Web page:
LLWYD (LLOYD), MORGAN (1619 - 1659), littérateur, poet, mystic

Name: Morgan Llwyd
Date of birth: 1619
Date of death: 1659
Gender: Male
Occupation: littérateur, poet, mystic
Area of activity: Literature and Writing; Poetry; Religion
Author: Evan Lewis Evans

Born at Cynfal, in the parish of Maentwrog, Merioneth. During 1634-5 he was in school at Wrexham, and was for some time later at Brampton Bryan, Llanfair Waterdine, Shropshire, noted home of learning. He had an experience of ‘conversion’ under the ministry of Walter Cradoc, who was at the time a curate at Wrexham. He followed him to South Wales and became identified with the group that founded the first Dissenting church in Wales, at Llanfaches, Monmouth. He served with the Parliamentary forces during the first and second Civil Wars, and was deeply influenced by the tenets of the fifth monarchy men. In 1647 he settled at Wrexham, with his home at Bryn-y-ffynnon, and ministered to the ‘gathered church’ of that town. He was appointed an ‘Approver’ under the 1650 Act for the Propagation … of the Gospel in Wales, and laboured extensively as an itinerant preacher.

He wrote a considerable amount of poetry, including many of the Psalms and portions of the Canticles in metre, and books in English and Welsh, which include the famous classic, Llyfr y Tri Aderyn. His extant works were issued in two volumes by the University of Wales, the first in 1899 and the second in 1908. Later discoveries, amounting to another volume (in N.L.W.), await publication. He fore-ran the Quakers in Wales, interpreting their teachings even in his earliest writings. He also translated, from the English, some of the works of Jacob Boehme, the German mystic, disseminating his tenets among the Welsh. He took a prominent part in the political affairs of the Commonwealth period. His intense dislike of Cromwell's acceptance of the title ‘Lord Protector’ being known, his name was included or the protest known as A Word for God, but he definitely denies having any part in this document. In 1656, he was approved by the ‘Triers’ as a minister settled in Wrexham, and the Trustees for Maintenance are requested to pay him £100 per annum.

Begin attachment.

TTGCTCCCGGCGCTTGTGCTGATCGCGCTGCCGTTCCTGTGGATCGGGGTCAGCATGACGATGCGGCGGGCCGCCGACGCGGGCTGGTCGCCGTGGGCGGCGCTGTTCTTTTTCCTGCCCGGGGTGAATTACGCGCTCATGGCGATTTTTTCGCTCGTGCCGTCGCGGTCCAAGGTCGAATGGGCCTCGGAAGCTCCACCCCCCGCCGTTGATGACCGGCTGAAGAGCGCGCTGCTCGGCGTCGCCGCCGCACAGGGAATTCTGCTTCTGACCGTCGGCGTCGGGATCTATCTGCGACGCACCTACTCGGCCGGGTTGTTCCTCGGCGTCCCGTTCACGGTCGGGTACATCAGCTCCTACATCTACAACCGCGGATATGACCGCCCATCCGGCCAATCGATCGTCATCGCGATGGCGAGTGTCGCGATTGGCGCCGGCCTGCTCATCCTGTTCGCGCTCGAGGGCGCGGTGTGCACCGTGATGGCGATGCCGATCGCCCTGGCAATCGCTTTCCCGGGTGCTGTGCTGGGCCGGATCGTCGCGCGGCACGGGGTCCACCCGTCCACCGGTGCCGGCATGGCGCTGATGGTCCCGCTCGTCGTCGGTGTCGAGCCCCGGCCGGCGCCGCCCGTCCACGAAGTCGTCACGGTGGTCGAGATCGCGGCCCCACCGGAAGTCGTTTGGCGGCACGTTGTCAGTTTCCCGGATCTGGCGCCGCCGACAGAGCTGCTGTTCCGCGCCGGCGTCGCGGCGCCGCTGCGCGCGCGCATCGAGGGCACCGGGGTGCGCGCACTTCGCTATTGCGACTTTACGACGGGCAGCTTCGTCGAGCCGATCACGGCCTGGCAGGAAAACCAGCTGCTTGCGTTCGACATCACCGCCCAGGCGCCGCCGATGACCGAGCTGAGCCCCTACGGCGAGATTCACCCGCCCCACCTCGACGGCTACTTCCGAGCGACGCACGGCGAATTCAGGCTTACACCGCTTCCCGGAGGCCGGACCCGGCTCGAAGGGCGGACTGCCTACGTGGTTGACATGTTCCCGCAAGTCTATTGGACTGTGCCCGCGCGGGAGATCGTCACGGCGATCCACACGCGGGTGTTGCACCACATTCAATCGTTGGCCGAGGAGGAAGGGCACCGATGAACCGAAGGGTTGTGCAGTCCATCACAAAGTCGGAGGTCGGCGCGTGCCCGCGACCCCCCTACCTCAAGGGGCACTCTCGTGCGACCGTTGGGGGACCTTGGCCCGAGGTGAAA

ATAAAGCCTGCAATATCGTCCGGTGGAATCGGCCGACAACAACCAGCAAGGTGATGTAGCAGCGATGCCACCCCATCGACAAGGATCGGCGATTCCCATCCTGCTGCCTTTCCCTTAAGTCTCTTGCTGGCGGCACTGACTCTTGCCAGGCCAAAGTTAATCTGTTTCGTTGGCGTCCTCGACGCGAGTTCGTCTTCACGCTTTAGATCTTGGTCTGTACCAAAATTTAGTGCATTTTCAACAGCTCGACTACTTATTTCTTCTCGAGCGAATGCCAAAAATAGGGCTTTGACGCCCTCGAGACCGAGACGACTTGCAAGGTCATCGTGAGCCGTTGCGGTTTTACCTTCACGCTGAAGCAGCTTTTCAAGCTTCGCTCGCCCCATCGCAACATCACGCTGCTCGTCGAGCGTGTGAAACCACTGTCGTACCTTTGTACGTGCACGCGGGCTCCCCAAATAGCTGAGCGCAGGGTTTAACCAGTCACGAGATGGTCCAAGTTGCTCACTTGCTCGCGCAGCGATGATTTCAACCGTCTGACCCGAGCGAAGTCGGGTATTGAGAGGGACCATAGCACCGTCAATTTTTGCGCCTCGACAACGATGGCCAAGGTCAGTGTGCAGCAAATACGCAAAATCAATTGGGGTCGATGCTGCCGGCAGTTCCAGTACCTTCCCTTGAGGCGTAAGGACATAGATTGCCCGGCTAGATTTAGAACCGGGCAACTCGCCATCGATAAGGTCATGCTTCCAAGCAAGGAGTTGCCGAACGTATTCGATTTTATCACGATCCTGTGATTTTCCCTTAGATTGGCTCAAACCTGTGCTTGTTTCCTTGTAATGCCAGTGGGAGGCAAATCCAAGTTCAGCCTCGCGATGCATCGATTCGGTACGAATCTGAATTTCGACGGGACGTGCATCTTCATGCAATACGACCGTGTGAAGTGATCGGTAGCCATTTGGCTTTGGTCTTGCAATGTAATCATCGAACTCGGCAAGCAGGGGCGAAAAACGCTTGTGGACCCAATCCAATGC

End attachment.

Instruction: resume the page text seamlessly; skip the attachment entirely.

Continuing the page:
He died in June 1659 and his remains were buried at the Rhos-ddu Dissenting burial-ground, Wrexham, where a monument was unveiled in 1912.

Author

Published date: 1959

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